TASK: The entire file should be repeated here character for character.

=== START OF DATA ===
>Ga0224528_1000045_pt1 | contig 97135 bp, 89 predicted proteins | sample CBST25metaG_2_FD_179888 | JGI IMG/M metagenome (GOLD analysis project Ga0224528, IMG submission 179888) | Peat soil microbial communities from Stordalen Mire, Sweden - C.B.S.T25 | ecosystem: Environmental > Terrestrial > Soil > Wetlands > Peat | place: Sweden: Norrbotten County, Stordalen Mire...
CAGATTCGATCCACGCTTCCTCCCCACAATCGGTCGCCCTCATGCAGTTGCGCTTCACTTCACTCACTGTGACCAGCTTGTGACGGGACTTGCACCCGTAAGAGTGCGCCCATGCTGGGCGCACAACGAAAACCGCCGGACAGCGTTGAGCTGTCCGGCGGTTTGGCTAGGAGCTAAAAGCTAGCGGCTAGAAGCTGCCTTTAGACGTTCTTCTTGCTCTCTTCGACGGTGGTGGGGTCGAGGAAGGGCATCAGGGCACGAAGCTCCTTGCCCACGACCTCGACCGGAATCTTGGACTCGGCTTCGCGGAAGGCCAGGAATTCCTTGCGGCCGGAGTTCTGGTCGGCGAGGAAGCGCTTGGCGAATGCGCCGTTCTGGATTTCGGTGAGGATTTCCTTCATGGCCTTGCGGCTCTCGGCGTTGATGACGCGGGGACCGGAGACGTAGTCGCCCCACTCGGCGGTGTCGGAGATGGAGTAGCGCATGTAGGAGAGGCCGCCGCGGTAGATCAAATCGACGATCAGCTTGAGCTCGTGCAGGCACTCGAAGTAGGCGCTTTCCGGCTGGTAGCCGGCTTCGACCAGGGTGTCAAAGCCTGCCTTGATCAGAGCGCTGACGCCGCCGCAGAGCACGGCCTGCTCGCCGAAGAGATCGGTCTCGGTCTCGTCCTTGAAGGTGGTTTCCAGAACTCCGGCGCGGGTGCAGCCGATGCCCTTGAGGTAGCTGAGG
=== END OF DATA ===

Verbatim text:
>Ga0224528_1000045_pt1 | contig 97135 bp, 89 predicted proteins | sample CBST25metaG_2_FD_179888 | JGI IMG/M metagenome (GOLD analysis project Ga0224528, IMG submission 179888) | Peat soil microbial communities from Stordalen Mire, Sweden - C.B.S.T25 | ecosystem: Environmental > Terrestrial > Soil > Wetlands > Peat | place: Sweden: Norrbotten County, Stordalen Mire...
CAGATTCGATCCACGCTTCCTCCCCACAATCGGTCGCCCTCATGCAGTTGCGCTTCACTTCACTCACTGTGACCAGCTTGTGACGGGACTTGCACCCGTAAGAGTGCGCCCATGCTGGGCGCACAACGAAAACCGCCGGACAGCGTTGAGCTGTCCGGCGGTTTGGCTAGGAGCTAAAAGCTAGCGGCTAGAAGCTGCCTTTAGACGTTCTTCTTGCTCTCTTCGACGGTGGTGGGGTCGAGGAAGGGCATCAGGGCACGAAGCTCCTTGCCCACGACCTCGACCGGAATCTTGGACTCGGCTTCGCGGAAGGCCAGGAATTCCTTGCGGCCGGAGTTCTGGTCGGCGAGGAAGCGCTTGGCGAATGCGCCGTTCTGGATTTCGGTGAGGATTTCCTTCATGGCCTTGCGGCTCTCGGCGTTGATGACGCGGGGACCGGAGACGTAGTCGCCCCACTCGGCGGTGTCGGAGATGGAGTAGCGCATGTAGGAGAGGCCGCCGCGGTAGATCAAATCGACGATCAGCTTGAGCTCGTGCAGGCACTCGAAGTAGGCGCTTTCCGGCTGGTAGCCGGCTTCGACCAGGGTGTCAAAGCCTGCCTTGATCAGAGCGCTGACGCCGCCGCAGAGCACGGCCTGCTCGCCGAAGAGATCGGTCTCGGTCTCGTCCTTGAAGGTGGTTTCCAGAACTCCGGCGCGGGTGCAGCCGATGCCCTTGAGGTAGCTGAGG